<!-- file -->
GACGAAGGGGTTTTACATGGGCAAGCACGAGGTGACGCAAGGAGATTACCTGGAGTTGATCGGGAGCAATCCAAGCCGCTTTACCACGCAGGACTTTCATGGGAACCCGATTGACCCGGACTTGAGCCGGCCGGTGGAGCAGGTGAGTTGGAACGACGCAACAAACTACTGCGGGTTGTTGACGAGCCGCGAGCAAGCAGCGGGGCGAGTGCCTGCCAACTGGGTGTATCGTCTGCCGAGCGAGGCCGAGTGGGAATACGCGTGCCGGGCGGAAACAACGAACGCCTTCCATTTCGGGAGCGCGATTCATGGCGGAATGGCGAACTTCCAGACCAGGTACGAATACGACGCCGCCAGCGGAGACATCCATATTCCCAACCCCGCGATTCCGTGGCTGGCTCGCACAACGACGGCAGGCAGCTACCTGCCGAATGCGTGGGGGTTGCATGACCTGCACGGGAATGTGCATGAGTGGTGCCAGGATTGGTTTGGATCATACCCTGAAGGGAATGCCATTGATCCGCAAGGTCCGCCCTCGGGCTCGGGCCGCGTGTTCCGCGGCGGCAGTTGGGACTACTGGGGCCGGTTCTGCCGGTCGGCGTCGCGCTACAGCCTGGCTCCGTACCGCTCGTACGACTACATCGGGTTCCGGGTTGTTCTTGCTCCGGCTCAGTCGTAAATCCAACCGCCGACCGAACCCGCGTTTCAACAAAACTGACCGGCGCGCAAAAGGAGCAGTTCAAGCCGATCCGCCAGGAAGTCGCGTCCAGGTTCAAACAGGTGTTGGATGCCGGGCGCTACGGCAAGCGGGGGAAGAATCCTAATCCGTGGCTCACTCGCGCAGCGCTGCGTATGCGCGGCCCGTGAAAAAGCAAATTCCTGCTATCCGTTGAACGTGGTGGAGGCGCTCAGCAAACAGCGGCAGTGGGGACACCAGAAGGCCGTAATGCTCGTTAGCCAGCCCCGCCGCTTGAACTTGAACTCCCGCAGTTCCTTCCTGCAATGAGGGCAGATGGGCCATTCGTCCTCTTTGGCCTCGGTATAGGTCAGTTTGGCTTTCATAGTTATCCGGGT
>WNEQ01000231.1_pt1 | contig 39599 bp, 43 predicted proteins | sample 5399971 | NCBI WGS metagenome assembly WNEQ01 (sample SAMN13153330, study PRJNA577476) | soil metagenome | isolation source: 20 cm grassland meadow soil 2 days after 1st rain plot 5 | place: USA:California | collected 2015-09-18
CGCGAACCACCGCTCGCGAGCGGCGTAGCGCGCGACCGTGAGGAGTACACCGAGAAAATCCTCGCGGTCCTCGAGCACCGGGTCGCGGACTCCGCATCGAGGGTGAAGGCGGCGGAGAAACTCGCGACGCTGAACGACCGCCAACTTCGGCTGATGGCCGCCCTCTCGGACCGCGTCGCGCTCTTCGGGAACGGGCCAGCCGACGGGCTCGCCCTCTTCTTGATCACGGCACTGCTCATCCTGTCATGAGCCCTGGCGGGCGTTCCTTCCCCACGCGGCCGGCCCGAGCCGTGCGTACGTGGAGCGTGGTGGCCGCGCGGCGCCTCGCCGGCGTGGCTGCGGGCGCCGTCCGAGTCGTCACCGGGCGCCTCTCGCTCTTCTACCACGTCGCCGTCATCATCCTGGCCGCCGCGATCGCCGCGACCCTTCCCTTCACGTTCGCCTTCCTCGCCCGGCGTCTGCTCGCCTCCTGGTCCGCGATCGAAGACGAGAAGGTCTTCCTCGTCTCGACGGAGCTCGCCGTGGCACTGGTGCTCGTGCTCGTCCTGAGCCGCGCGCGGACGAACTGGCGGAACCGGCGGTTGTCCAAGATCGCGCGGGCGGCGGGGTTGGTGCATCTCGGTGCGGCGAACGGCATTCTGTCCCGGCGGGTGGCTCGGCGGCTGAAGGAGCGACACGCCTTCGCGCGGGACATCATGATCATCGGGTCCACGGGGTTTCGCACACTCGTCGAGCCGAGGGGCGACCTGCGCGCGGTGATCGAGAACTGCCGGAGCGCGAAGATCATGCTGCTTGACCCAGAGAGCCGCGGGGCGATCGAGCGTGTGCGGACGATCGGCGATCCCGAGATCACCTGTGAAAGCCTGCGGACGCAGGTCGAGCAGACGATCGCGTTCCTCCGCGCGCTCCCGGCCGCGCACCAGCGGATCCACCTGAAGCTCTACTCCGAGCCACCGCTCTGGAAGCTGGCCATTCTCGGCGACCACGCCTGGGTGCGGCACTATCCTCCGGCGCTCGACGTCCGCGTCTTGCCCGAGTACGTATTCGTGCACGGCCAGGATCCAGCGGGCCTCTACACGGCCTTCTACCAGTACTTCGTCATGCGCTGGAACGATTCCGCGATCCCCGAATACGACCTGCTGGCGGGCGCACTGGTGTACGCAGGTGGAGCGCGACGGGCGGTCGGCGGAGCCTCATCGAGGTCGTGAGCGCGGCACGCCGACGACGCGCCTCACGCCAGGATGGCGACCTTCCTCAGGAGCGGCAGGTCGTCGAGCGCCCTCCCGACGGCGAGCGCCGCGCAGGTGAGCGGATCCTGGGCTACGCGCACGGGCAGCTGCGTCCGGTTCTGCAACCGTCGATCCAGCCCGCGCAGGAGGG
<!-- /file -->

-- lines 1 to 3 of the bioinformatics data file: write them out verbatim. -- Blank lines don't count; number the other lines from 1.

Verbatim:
GACGAAGGGGTTTTACATGGGCAAGCACGAGGTGACGCAAGGAGATTACCTGGAGTTGATCGGGAGCAATCCAAGCCGCTTTACCACGCAGGACTTTCATGGGAACCCGATTGACCCGGACTTGAGCCGGCCGGTGGAGCAGGTGAGTTGGAACGACGCAACAAACTACTGCGGGTTGTTGACGAGCCGCGAGCAAGCAGCGGGGCGAGTGCCTGCCAACTGGGTGTATCGTCTGCCGAGCGAGGCCGAGTGGGAATACGCGTGCCGGGCGGAAACAACGAACGCCTTCCATTTCGGGAGCGCGATTCATGGCGGAATGGCGAACTTCCAGACCAGGTACGAATACGACGCCGCCAGCGGAGACATCCATATTCCCAACCCCGCGATTCCGTGGCTGGCTCGCACAACGACGGCAGGCAGCTACCTGCCGAATGCGTGGGGGTTGCATGACCTGCACGGGAATGTGCATGAGTGGTGCCAGGATTGGTTTGGATCATACCCTGAAGGGAATGCCATTGATCCGCAAGGTCCGCCCTCGGGCTCGGGCCGCGTGTTCCGCGGCGGCAGTTGGGACTACTGGGGCCGGTTCTGCCGGTCGGCGTCGCGCTACAGCCTGGCTCCGTACCGCTCGTACGACTACATCGGGTTCCGGGTTGTTCTTGCTCCGGCTCAGTCGTAAATCCAACCGCCGACCGAACCCGCGTTTCAACAAAACTGACCGGCGCGCAAAAGGAGCAGTTCAAGCCGATCCGCCAGGAAGTCGCGTCCAGGTTCAAACAGGTGTTGGATGCCGGGCGCTACGGCAAGCGGGGGAAGAATCCTAATCCGTGGCTCACTCGCGCAGCGCTGCGTATGCGCGGCCCGTGAAAAAGCAAATTCCTGCTATCCGTTGAACGTGGTGGAGGCGCTCAGCAAACAGCGGCAGTGGGGACACCAGAAGGCCGTAATGCTCGTTAGCCAGCCCCGCCGCTTGAACTTGAACTCCCGCAGTTCCTTCCTGCAATGAGGGCAGATGGGCCATTCGTCCTCTTTGGCCTCGGTATAGGTCAGTTTGGCTTTCATAGTTATCCGGGT
>WNEQ01000231.1_pt1 | contig 39599 bp, 43 predicted proteins | sample 5399971 | NCBI WGS metagenome assembly WNEQ01 (sample SAMN13153330, study PRJNA577476) | soil metagenome | isolation source: 20 cm grassland meadow soil 2 days after 1st rain plot 5 | place: USA:California | collected 2015-09-18
CGCGAACCACCGCTCGCGAGCGGCGTAGCGCGCGACCGTGAGGAGTACACCGAGAAAATCCTCGCGGTCCTCGAGCACCGGGTCGCGGACTCCGCATCGAGGGTGAAGGCGGCGGAGAAACTCGCGACGCTGAACGACCGCCAACTTCGGCTGATGGCCGCCCTCTCGGACCGCGTCGCGCTCTTCGGGAACGGGCCAGCCGACGGGCTCGCCCTCTTCTTGATCACGGCACTGCTCATCCTGTCATGAGCCCTGGCGGGCGTTCCTTCCCCACGCGGCCGGCCCGAGCCGTGCGTACGTGGAGCGTGGTGGCCGCGCGGCGCCTCGCCGGCGTGGCTGCGGGCGCCGTCCGAGTCGTCACCGGGCGCCTCTCGCTCTTCTACCACGTCGCCGTCATCATCCTGGCCGCCGCGATCGCCGCGACCCTTCCCTTCACGTTCGCCTTCCTCGCCCGGCGTCTGCTCGCCTCCTGGTCCGCGATCGAAGACGAGAAGGTCTTCCTCGTCTCGACGGAGCTCGCCGTGGCACTGGTGCTCGTGCTCGTCCTGAGCCGCGCGCGGACGAACTGGCGGAACCGGCGGTTGTCCAAGATCGCGCGGGCGGCGGGGTTGGTGCATCTCGGTGCGGCGAACGGCATTCTGTCCCGGCGGGTGGCTCGGCGGCTGAAGGAGCGACACGCCTTCGCGCGGGACATCATGATCATCGGGTCCACGGGGTTTCGCACACTCGTCGAGCCGAGGGGCGACCTGCGCGCGGTGATCGAGAACTGCCGGAGCGCGAAGATCATGCTGCTTGACCCAGAGAGCCGCGGGGCGATCGAGCGTGTGCGGACGATCGGCGATCCCGAGATCACCTGTGAAAGCCTGCGGACGCAGGTCGAGCAGACGATCGCGTTCCTCCGCGCGCTCCCGGCCGCGCACCAGCGGATCCACCTGAAGCTCTACTCCGAGCCACCGCTCTGGAAGCTGGCCATTCTCGGCGACCACGCCTGGGTGCGGCACTATCCTCCGGCGCTCGACGTCCGCGTCTTGCCCGAGTACGTATTCGTGCACGGCCAGGATCCAGCGGGCCTCTACACGGCCTTCTACCAGTACTTCGTCATGCGCTGGAACGATTCCGCGATCCCCGAATACGACCTGCTGGCGGGCGCACTGGTGTACGCAGGTGGAGCGCGACGGGCGGTCGGCGGAGCCTCATCGAGGTCGTGAGCGCGGCACGCCGACGACGCGCCTCACGCCAGGATGGCGACCTTCCTCAGGAGCGGCAGGTCGTCGAGCGCCCTCCCGACGGCGAGCGCCGCGCAGGTGAGCGGATCCTGGGCTACGCGCACGGGCAGCTGCGTCCGGTTCTGCAACCGTCGATCCAGCCCGCGCAGGAGGG